Critics of government debt, a group which really should include every taxpayer, like to point out how governments prefer to pay back that debt with hugely inflated currency. You don’t pay it off so much as inflate it away. Change the convertibility number for your local currency and, voila, a much more manageable credit profile emerges.
Only, there are often grave economic consequences for turning in this direction. Many see this as inevitable, underlying a large part of the dollar-is-dead thesis. Interest rates have nowhere to go but up, and the dollar has nowhere to go but down. The more time passes, the greater the imbalances in those directions.
Historically, though, that’s not really what happens all that often. In the old, old days, debt was given a jubilee; that is, governments just defaulted. It happened in the middle 19th century in America, when states went on a canal-building and public works program based on borrowed money and bad assumptions. The federal government (wisely) refused to bail them out and the debt was written away.
That’s not good, either, and can be more destructive than the inflationary scenario especially in the short run.
There is also a third option. You don’t so much inflate as grow out from under your obligations. This is the 1950’s set-up. Governments all over the world incurred massive, massive liabilities on account of WWII, some succumbed to inflationary currency but most including the US became fiscally responsible enough to benefit from rapid economic expansion without screwing it up (until 1965).
This is the path that governments are currently choosing, very much looking forward to it. Only they can’t seem to find where that path begins. To traverse onto the growth option, you of course need growth first.
No one argued much when fiscal deficits blew through all sorts of records around 2008 and 2009. Orthodox policy declared this the prudent course, automatic stabilizers and whatnot. Many wanted especially Western governments to get truly crazy, Paul Krugman notably leading the charge of “austerity” even in trillion-dollar US deficits.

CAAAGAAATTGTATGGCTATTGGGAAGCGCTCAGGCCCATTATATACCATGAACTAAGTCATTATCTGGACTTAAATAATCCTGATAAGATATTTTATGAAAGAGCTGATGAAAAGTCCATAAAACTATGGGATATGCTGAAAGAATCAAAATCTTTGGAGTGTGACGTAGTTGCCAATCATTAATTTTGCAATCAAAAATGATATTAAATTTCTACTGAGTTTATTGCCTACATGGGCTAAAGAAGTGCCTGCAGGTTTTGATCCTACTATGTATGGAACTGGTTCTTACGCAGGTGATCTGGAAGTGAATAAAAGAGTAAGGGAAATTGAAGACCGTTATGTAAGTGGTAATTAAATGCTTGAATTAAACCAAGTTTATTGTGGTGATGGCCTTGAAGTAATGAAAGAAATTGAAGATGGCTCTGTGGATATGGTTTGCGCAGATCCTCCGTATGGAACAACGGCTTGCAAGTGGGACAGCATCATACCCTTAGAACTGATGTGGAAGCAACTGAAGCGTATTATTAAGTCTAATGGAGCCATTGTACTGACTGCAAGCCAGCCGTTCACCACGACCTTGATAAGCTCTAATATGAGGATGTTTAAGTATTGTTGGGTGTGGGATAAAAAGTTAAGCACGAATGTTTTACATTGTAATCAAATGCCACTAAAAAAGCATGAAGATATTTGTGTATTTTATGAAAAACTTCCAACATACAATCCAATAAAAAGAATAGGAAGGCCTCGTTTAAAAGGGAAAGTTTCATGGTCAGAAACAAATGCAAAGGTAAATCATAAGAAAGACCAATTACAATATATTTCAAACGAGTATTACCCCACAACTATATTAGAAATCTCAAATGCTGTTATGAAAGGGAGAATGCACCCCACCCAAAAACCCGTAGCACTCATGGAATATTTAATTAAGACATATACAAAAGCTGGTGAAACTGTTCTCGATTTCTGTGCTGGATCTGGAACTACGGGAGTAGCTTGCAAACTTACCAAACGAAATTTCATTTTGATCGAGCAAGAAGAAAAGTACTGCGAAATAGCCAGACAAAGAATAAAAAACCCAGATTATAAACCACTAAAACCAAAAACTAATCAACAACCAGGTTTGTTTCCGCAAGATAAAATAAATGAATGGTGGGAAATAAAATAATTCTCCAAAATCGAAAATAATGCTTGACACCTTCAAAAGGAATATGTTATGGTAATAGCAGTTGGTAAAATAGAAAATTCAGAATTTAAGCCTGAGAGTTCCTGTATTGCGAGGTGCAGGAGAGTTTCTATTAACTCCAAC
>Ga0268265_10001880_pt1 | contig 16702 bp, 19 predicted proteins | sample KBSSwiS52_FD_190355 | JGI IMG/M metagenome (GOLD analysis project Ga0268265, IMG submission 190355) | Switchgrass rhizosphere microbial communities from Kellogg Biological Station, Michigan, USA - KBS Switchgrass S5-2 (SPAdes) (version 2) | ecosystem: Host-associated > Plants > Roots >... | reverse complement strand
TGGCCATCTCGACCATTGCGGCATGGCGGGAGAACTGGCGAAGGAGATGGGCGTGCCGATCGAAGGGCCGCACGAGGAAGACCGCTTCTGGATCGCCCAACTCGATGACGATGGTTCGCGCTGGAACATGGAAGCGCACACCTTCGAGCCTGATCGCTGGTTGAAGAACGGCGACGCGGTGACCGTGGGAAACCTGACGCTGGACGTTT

Where does it end? It was supposed to end in recovery, but now that’s been (predictably) scrapped (again).
Yet, bond yields are dropping – not rising. The long-term risks grow even darker, but investors particularly the banking sector cannot get enough of government debt (despite what their own Economists keep saying in public). When faced with only bad choices, you choose to live to fight another day and let the chips fall where they may once you’ve secured your place beyond tomorrow.
This is the permanent lesson of Bear Stearns, as noted earlier this week. Ironically, it is these times when the growth option fades quickly into the background, lowering the probability that much more, when demand for questionable debt spikes highest. Liquidity concerns dominate even though by destroying growth it increasingly assures the need for more drastic steps in the future.
And, of course, this allows irresponsible governments to keep on being irresponsible, and all in the name of the economic growth which they never seem to get when rates go as low as they do.
Italy is one such mess, and a primary one. Last year, the new populist government submitted a budget which was rejected because it violated EU budgetary rules (that now all of a sudden are being strictly enforced). Negotiations took place, agreements were struck, the country back in line with those same rules.